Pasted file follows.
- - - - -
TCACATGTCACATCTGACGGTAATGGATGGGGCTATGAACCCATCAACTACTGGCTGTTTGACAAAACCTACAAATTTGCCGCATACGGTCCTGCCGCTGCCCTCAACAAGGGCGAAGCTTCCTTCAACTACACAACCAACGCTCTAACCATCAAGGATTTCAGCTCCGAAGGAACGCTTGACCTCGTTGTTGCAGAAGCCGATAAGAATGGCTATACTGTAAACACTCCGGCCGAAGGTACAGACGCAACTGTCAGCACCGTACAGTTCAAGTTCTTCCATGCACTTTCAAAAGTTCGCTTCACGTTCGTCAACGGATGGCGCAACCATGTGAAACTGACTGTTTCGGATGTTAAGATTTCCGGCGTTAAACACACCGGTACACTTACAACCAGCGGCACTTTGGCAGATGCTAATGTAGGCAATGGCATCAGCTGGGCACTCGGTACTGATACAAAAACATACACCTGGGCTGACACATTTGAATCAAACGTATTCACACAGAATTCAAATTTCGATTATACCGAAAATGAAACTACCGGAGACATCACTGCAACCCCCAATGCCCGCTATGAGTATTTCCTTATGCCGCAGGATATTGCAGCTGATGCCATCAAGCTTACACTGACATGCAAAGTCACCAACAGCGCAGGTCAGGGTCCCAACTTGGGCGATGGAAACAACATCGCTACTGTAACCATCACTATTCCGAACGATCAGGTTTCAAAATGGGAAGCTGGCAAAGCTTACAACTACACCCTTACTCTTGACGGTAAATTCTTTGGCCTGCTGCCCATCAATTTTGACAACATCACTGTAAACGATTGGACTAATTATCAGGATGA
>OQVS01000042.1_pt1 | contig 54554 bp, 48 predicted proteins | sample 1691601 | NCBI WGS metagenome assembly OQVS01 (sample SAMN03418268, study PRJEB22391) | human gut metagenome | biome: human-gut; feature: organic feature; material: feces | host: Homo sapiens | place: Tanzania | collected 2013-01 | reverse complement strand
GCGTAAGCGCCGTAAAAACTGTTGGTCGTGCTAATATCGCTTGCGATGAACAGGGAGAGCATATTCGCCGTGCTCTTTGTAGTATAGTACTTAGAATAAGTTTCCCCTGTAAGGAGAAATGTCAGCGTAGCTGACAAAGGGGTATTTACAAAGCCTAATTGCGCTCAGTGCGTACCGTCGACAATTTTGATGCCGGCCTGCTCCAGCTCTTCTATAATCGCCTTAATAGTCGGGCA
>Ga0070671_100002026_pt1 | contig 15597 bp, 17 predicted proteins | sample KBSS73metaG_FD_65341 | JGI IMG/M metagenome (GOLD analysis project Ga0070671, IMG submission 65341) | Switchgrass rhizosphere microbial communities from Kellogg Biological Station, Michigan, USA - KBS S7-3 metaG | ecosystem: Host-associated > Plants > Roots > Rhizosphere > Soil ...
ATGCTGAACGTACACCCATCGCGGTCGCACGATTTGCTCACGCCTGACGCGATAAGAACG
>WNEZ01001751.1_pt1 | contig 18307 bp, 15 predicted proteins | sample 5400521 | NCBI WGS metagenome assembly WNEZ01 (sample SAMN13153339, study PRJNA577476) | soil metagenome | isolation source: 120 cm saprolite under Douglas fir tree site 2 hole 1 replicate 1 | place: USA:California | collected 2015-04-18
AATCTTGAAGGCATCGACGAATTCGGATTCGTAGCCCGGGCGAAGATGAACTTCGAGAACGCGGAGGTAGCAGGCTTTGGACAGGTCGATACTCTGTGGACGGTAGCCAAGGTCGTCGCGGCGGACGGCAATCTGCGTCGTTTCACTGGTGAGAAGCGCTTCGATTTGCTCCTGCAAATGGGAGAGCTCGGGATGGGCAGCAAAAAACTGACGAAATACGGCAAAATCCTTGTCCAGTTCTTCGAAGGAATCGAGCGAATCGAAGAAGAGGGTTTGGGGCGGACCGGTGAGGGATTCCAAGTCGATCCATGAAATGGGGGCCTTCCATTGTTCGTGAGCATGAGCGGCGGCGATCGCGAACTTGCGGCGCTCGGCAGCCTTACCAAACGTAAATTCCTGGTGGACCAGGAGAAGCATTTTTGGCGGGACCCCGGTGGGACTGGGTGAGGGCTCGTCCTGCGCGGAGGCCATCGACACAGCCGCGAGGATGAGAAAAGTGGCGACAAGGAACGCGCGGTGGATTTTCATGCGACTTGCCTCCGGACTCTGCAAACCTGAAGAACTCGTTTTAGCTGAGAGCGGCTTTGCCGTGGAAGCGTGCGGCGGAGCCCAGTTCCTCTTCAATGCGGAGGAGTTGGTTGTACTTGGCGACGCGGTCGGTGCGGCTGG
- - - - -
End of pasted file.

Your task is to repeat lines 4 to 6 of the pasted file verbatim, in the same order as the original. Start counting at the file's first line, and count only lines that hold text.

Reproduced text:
>Ga0070671_100002026_pt1 | contig 15597 bp, 17 predicted proteins | sample KBSS73metaG_FD_65341 | JGI IMG/M metagenome (GOLD analysis project Ga0070671, IMG submission 65341) | Switchgrass rhizosphere microbial communities from Kellogg Biological Station, Michigan, USA - KBS S7-3 metaG | ecosystem: Host-associated > Plants > Roots > Rhizosphere > Soil ...
ATGCTGAACGTACACCCATCGCGGTCGCACGATTTGCTCACGCCTGACGCGATAAGAACG
>WNEZ01001751.1_pt1 | contig 18307 bp, 15 predicted proteins | sample 5400521 | NCBI WGS metagenome assembly WNEZ01 (sample SAMN13153339, study PRJNA577476) | soil metagenome | isolation source: 120 cm saprolite under Douglas fir tree site 2 hole 1 replicate 1 | place: USA:California | collected 2015-04-18